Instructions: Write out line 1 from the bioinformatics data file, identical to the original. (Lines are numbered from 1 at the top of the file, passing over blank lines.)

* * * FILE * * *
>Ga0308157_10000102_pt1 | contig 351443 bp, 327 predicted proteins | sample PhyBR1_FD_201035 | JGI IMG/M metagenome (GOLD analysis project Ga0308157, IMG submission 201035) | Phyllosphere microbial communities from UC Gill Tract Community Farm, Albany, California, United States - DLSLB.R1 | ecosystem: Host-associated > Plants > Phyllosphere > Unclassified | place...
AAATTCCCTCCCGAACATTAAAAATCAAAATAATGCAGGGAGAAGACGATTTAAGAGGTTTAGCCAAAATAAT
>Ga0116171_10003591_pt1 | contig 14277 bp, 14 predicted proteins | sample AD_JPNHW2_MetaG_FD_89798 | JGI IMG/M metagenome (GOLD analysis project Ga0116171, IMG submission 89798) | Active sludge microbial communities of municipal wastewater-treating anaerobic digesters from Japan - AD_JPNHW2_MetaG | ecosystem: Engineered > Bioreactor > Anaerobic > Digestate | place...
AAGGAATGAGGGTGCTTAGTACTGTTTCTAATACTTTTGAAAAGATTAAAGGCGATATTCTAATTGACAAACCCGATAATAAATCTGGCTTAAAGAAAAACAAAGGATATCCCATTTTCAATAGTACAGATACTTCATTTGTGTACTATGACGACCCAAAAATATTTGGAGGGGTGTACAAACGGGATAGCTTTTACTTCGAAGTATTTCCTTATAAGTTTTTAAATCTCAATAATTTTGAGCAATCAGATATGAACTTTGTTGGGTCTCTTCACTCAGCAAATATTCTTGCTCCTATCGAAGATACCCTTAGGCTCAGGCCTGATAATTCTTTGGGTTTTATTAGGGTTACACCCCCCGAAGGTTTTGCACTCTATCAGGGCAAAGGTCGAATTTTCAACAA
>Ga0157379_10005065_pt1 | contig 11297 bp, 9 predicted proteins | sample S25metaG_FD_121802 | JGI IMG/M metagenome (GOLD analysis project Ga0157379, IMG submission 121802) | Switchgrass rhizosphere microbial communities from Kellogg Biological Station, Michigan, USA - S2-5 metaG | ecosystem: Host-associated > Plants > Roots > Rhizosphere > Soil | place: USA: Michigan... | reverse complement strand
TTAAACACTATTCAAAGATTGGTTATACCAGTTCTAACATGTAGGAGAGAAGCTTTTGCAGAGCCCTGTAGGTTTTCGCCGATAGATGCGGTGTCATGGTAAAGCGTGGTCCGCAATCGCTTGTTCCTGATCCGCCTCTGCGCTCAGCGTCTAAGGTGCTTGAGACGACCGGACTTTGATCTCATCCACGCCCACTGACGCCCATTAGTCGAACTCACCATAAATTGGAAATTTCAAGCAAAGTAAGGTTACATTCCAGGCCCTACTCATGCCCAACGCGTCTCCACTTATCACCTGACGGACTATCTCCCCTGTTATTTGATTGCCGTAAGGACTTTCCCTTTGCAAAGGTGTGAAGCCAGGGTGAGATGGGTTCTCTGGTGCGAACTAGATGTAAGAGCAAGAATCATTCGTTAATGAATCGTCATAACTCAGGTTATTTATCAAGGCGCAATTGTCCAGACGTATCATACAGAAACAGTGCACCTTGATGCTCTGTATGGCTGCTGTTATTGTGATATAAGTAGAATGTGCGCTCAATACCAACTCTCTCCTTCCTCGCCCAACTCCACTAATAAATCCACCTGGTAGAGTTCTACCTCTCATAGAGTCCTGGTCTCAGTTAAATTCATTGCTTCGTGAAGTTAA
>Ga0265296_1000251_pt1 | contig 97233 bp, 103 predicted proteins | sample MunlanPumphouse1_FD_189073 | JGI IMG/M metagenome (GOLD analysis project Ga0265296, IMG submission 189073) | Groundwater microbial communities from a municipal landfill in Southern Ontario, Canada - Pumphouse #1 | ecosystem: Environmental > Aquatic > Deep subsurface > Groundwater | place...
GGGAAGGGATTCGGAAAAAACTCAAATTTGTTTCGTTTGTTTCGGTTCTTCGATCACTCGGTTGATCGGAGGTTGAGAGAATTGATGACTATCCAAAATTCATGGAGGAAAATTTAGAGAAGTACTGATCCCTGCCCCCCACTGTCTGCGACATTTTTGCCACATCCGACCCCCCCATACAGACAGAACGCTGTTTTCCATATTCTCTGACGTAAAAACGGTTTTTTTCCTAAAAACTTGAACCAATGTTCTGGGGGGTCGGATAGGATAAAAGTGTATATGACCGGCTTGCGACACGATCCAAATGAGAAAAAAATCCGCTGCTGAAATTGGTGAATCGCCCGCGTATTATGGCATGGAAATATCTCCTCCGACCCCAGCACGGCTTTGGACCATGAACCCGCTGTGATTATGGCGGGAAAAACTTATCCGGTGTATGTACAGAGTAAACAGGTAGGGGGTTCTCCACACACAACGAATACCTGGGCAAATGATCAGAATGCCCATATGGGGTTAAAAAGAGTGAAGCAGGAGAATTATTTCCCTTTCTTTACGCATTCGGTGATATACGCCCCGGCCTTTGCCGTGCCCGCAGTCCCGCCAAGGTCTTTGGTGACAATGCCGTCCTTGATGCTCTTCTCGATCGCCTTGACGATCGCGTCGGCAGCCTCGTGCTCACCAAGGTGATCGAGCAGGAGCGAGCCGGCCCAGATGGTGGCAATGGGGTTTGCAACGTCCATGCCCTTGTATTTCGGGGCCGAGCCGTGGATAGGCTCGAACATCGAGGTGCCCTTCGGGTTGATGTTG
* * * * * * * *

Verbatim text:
>Ga0308157_10000102_pt1 | contig 351443 bp, 327 predicted proteins | sample PhyBR1_FD_201035 | JGI IMG/M metagenome (GOLD analysis project Ga0308157, IMG submission 201035) | Phyllosphere microbial communities from UC Gill Tract Community Farm, Albany, California, United States - DLSLB.R1 | ecosystem: Host-associated > Plants > Phyllosphere > Unclassified | place...